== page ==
After the operation, two months of radiotherapy would begin, followed by six more of chemotherapy. Yet now, as Mike wandered out to fix an old radio he’d found, Penny picked up her French book again, keen to finish the homework before class tomorrow. A calm spread comfortably through the house. In the midst of her terrible prospects, all of them were genuinely carrying on as usual. Penny said out loud, to the house, “Life goes on” and felt cheered. She’d built something which would survive her own self, if and when the crunch came.
                                                            –           –           –
Ross’ tyres screeched to an angry halt on the drive. The house was in darkness, though Trish’s car was parked in the usual place. He fumbled with his keys, swearing as he missed the keyhole and dropped them. He’d drunk too much but had felt obliged to push the boat out for the American team. He punched on the hall light, dumping his briefcase as he lurched towards the living room. He flicked the switch. There she was! His mouth opened as anger grabbed him again, but the sight of her – was she really that small? – sitting hunched in a corner of the sofa, sobs racking her body, stopped him in his tracks.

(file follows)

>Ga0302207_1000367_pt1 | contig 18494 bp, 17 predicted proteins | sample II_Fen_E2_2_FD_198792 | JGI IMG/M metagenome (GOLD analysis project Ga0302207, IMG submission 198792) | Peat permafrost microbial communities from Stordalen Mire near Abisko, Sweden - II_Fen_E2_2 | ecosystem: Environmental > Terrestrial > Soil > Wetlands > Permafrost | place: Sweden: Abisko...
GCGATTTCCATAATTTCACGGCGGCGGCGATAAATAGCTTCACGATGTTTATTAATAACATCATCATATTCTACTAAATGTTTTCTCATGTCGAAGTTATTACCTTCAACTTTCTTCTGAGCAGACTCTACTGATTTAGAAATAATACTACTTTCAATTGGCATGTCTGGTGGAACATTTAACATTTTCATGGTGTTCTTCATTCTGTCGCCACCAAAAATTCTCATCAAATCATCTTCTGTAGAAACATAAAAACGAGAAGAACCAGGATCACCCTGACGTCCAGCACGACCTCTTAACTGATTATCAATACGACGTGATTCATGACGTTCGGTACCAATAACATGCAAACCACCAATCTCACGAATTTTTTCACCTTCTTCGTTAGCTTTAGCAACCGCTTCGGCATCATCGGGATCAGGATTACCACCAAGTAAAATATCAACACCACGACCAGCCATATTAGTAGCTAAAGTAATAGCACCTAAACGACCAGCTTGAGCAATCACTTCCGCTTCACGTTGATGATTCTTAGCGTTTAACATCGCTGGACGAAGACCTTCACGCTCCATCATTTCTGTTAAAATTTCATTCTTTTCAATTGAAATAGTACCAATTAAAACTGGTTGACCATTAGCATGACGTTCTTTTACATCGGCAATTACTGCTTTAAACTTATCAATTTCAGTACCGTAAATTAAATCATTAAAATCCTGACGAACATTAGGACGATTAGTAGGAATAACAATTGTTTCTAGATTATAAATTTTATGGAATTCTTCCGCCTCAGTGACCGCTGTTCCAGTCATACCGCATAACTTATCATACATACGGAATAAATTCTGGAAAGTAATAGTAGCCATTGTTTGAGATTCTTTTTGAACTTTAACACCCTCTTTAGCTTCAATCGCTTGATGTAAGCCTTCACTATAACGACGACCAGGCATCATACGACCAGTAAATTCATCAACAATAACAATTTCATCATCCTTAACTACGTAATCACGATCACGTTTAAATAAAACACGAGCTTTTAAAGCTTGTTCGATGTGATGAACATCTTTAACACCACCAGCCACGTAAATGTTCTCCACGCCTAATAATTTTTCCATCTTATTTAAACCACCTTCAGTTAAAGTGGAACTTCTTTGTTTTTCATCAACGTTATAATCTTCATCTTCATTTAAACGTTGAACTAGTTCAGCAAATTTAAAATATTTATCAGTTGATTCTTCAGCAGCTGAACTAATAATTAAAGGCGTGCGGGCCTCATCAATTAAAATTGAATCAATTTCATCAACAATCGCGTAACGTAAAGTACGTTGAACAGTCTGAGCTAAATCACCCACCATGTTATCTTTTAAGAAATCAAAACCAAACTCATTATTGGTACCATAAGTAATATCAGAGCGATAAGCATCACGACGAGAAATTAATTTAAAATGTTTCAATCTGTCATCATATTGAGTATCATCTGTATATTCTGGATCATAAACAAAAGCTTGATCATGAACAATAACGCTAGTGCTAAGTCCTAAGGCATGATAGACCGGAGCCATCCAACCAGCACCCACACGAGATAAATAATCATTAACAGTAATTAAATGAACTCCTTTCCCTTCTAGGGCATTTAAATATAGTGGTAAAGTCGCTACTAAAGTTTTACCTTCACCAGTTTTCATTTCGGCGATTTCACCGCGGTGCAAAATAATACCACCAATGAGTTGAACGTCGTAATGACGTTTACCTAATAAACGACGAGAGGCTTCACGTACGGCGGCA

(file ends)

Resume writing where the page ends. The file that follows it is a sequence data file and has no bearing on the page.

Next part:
“Trish, what’s wrong?”
He sat down on the sofa, stretching a hand towards her, but she turned away.
“It doesn’t matter.”
He was referring to their row this morning.
“It doesn’t matter.”
He stroked her back, until a few minutes had gone by and words, strangled, fell out of her mouth.
“Penny. The cancer’s back.”
“Oh God!”
 He remembered vividly the last time, how even then he’d thanked whoever was up there it wasn’t Trish. He looked at her, so small, and took her freezing hands in his. What would he do without her? He knew he asked too much from her but he was so proud of her . Of her competence, her ease with people, her calm. He was afraid she didn’t need him as he needed her. It flashed through his mind that he tried to keep her busy to stop her from being happy without him.
“Do you need a friend?”
 His voice was more tender than it had been for years, softened by the wine, the shock, the realization that they were careless with each other. Her eyes filled up again, she leaned into his chest, and the long unfamiliar feel sparked memories far past. His heartbeat began to melt the sheet of ice down the back of her spine. She could feel it shifting, then after a time slowly give up and slide away.
He was demanding and temperamental, yes; but they were a match.
“We’re lucky, you know.”
He spoke her thought, she began to feel hope. They still had time, another chance to be kinder to each other.